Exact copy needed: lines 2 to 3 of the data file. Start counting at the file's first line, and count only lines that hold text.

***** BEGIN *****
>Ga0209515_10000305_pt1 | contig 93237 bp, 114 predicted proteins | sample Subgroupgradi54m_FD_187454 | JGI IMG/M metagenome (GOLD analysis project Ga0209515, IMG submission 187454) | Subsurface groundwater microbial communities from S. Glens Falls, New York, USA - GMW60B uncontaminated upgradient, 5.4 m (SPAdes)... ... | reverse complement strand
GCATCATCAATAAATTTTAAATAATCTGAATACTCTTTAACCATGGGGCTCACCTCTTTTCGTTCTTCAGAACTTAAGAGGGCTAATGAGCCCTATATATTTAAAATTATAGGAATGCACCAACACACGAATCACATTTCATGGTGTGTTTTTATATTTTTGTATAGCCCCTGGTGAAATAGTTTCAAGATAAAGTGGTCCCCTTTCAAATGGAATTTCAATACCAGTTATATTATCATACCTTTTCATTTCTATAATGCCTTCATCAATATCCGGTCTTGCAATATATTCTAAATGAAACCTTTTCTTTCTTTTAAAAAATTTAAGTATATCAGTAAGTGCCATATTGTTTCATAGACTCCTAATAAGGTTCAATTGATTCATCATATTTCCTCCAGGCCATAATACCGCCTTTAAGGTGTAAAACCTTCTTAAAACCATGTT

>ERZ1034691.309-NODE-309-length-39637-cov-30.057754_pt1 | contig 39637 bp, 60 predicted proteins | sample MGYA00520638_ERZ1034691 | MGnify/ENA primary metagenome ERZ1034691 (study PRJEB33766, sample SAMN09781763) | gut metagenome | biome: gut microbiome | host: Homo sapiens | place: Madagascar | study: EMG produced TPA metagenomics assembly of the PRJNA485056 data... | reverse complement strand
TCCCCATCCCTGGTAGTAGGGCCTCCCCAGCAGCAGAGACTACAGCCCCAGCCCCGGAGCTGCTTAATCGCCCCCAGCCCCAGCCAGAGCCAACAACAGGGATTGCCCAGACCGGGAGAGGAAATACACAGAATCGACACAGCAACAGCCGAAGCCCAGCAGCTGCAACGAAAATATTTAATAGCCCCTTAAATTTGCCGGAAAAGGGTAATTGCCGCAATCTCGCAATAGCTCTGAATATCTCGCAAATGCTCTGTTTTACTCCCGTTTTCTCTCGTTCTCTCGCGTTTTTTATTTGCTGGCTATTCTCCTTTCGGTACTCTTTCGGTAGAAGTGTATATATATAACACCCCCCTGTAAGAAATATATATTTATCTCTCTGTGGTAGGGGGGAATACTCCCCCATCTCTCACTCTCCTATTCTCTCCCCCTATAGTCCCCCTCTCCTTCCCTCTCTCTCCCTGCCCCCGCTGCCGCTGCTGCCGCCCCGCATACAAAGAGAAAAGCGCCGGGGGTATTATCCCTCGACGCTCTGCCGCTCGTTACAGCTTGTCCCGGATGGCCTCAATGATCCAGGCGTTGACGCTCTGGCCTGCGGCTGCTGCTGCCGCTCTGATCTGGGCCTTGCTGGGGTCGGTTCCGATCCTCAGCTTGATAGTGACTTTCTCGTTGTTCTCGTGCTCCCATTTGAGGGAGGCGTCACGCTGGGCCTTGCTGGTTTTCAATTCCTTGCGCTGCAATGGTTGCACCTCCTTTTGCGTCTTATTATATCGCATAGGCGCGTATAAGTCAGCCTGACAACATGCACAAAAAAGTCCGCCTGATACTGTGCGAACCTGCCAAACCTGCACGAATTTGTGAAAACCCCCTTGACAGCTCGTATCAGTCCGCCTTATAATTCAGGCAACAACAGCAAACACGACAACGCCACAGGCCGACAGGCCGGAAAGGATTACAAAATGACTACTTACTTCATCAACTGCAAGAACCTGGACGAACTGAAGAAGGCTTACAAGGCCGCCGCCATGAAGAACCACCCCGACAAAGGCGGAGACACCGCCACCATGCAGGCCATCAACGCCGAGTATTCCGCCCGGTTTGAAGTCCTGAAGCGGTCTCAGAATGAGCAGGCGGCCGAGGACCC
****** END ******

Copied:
GCATCATCAATAAATTTTAAATAATCTGAATACTCTTTAACCATGGGGCTCACCTCTTTTCGTTCTTCAGAACTTAAGAGGGCTAATGAGCCCTATATATTTAAAATTATAGGAATGCACCAACACACGAATCACATTTCATGGTGTGTTTTTATATTTTTGTATAGCCCCTGGTGAAATAGTTTCAAGATAAAGTGGTCCCCTTTCAAATGGAATTTCAATACCAGTTATATTATCATACCTTTTCATTTCTATAATGCCTTCATCAATATCCGGTCTTGCAATATATTCTAAATGAAACCTTTTCTTTCTTTTAAAAAATTTAAGTATATCAGTAAGTGCCATATTGTTTCATAGACTCCTAATAAGGTTCAATTGATTCATCATATTTCCTCCAGGCCATAATACCGCCTTTAAGGTGTAAAACCTTCTTAAAACCATGTT

>ERZ1034691.309-NODE-309-length-39637-cov-30.057754_pt1 | contig 39637 bp, 60 predicted proteins | sample MGYA00520638_ERZ1034691 | MGnify/ENA primary metagenome ERZ1034691 (study PRJEB33766, sample SAMN09781763) | gut metagenome | biome: gut microbiome | host: Homo sapiens | place: Madagascar | study: EMG produced TPA metagenomics assembly of the PRJNA485056 data... | reverse complement strand